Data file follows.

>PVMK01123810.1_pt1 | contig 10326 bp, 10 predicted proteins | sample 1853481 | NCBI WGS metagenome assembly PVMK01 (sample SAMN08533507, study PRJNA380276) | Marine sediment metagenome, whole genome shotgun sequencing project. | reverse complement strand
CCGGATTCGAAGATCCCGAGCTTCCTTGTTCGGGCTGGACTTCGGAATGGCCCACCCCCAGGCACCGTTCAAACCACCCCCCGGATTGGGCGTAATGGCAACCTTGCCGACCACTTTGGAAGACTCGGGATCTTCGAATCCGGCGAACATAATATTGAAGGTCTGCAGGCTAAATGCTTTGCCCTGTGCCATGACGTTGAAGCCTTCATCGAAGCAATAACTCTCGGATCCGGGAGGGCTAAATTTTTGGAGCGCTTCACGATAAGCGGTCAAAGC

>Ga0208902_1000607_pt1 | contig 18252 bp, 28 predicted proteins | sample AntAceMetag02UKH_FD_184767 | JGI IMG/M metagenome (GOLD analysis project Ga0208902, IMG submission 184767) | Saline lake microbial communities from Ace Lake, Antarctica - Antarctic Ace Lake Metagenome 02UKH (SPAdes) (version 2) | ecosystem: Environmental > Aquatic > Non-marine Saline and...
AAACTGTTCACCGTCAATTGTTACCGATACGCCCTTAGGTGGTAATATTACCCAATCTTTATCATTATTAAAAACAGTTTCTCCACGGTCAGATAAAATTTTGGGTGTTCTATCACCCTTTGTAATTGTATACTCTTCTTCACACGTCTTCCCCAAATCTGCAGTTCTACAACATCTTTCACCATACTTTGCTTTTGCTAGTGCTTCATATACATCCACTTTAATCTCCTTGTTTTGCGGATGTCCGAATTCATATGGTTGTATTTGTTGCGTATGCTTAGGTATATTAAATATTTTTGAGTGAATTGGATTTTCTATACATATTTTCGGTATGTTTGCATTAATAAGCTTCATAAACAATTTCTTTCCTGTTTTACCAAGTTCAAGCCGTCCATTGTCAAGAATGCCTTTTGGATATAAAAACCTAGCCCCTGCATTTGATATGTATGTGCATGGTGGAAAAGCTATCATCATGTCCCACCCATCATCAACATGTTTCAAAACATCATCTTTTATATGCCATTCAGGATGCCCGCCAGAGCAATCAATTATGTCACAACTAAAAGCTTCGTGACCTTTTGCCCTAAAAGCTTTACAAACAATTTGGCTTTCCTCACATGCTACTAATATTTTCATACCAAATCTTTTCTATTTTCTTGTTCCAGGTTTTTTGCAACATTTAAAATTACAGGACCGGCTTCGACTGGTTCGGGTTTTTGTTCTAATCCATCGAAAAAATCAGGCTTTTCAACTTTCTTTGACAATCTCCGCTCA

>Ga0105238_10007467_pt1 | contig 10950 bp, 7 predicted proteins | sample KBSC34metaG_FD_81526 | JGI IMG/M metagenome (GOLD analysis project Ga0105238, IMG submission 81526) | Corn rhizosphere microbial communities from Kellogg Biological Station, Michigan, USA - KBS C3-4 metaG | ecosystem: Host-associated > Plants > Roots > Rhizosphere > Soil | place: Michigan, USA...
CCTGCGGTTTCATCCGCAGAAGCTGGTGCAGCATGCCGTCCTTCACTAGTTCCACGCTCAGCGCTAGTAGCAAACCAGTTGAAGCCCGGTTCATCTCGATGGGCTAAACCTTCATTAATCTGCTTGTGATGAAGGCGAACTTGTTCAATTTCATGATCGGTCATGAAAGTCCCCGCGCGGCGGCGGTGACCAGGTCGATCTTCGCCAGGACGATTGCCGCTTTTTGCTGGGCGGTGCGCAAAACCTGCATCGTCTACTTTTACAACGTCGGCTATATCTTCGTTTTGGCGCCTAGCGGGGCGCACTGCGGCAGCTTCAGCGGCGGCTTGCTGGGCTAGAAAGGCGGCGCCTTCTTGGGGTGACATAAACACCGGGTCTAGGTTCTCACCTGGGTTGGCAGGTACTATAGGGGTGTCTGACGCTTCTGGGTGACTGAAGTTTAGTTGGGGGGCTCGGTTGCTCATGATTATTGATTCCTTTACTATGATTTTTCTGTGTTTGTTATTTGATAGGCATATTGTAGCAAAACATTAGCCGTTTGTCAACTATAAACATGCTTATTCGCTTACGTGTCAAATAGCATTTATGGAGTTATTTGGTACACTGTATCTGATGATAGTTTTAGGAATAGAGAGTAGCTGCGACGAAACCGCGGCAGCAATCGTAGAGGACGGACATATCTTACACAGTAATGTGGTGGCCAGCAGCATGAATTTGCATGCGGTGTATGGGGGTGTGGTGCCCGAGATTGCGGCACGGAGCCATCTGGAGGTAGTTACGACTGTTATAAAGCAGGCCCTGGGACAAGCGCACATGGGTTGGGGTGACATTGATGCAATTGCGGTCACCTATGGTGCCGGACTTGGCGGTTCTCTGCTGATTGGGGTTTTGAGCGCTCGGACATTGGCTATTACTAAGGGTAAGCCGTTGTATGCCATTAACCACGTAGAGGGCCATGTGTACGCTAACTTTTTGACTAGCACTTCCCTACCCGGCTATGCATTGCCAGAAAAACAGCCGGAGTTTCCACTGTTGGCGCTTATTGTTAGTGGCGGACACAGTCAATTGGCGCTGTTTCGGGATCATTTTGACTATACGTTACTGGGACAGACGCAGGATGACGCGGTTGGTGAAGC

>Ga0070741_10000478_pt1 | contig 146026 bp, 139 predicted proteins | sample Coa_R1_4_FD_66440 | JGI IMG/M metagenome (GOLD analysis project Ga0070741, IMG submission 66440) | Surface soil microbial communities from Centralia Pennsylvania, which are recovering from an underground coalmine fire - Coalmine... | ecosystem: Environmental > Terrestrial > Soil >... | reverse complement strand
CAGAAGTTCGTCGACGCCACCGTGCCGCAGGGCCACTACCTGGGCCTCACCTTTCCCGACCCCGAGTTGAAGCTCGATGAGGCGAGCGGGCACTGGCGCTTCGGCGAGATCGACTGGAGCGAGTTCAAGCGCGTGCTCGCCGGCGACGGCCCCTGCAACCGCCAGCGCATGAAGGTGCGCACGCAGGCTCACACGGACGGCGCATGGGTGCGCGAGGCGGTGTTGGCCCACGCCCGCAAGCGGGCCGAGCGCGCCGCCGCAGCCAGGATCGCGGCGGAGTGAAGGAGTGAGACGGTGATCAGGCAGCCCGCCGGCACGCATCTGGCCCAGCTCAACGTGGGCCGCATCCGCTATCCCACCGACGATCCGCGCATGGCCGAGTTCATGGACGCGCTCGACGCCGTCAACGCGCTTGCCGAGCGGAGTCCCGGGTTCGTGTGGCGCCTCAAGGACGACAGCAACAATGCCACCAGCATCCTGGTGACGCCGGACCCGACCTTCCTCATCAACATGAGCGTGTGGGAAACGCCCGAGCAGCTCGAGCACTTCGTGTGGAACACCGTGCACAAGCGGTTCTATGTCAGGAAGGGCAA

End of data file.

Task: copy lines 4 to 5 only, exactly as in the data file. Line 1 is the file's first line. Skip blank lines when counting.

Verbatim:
AAACTGTTCACCGTCAATTGTTACCGATACGCCCTTAGGTGGTAATATTACCCAATCTTTATCATTATTAAAAACAGTTTCTCCACGGTCAGATAAAATTTTGGGTGTTCTATCACCCTTTGTAATTGTATACTCTTCTTCACACGTCTTCCCCAAATCTGCAGTTCTACAACATCTTTCACCATACTTTGCTTTTGCTAGTGCTTCATATACATCCACTTTAATCTCCTTGTTTTGCGGATGTCCGAATTCATATGGTTGTATTTGTTGCGTATGCTTAGGTATATTAAATATTTTTGAGTGAATTGGATTTTCTATACATATTTTCGGTATGTTTGCATTAATAAGCTTCATAAACAATTTCTTTCCTGTTTTACCAAGTTCAAGCCGTCCATTGTCAAGAATGCCTTTTGGATATAAAAACCTAGCCCCTGCATTTGATATGTATGTGCATGGTGGAAAAGCTATCATCATGTCCCACCCATCATCAACATGTTTCAAAACATCATCTTTTATATGCCATTCAGGATGCCCGCCAGAGCAATCAATTATGTCACAACTAAAAGCTTCGTGACCTTTTGCCCTAAAAGCTTTACAAACAATTTGGCTTTCCTCACATGCTACTAATATTTTCATACCAAATCTTTTCTATTTTCTTGTTCCAGGTTTTTTGCAACATTTAAAATTACAGGACCGGCTTCGACTGGTTCGGGTTTTTGTTCTAATCCATCGAAAAAATCAGGCTTTTCAACTTTCTTTGACAATCTCCGCTCA

>Ga0105238_10007467_pt1 | contig 10950 bp, 7 predicted proteins | sample KBSC34metaG_FD_81526 | JGI IMG/M metagenome (GOLD analysis project Ga0105238, IMG submission 81526) | Corn rhizosphere microbial communities from Kellogg Biological Station, Michigan, USA - KBS C3-4 metaG | ecosystem: Host-associated > Plants > Roots > Rhizosphere > Soil | place: Michigan, USA...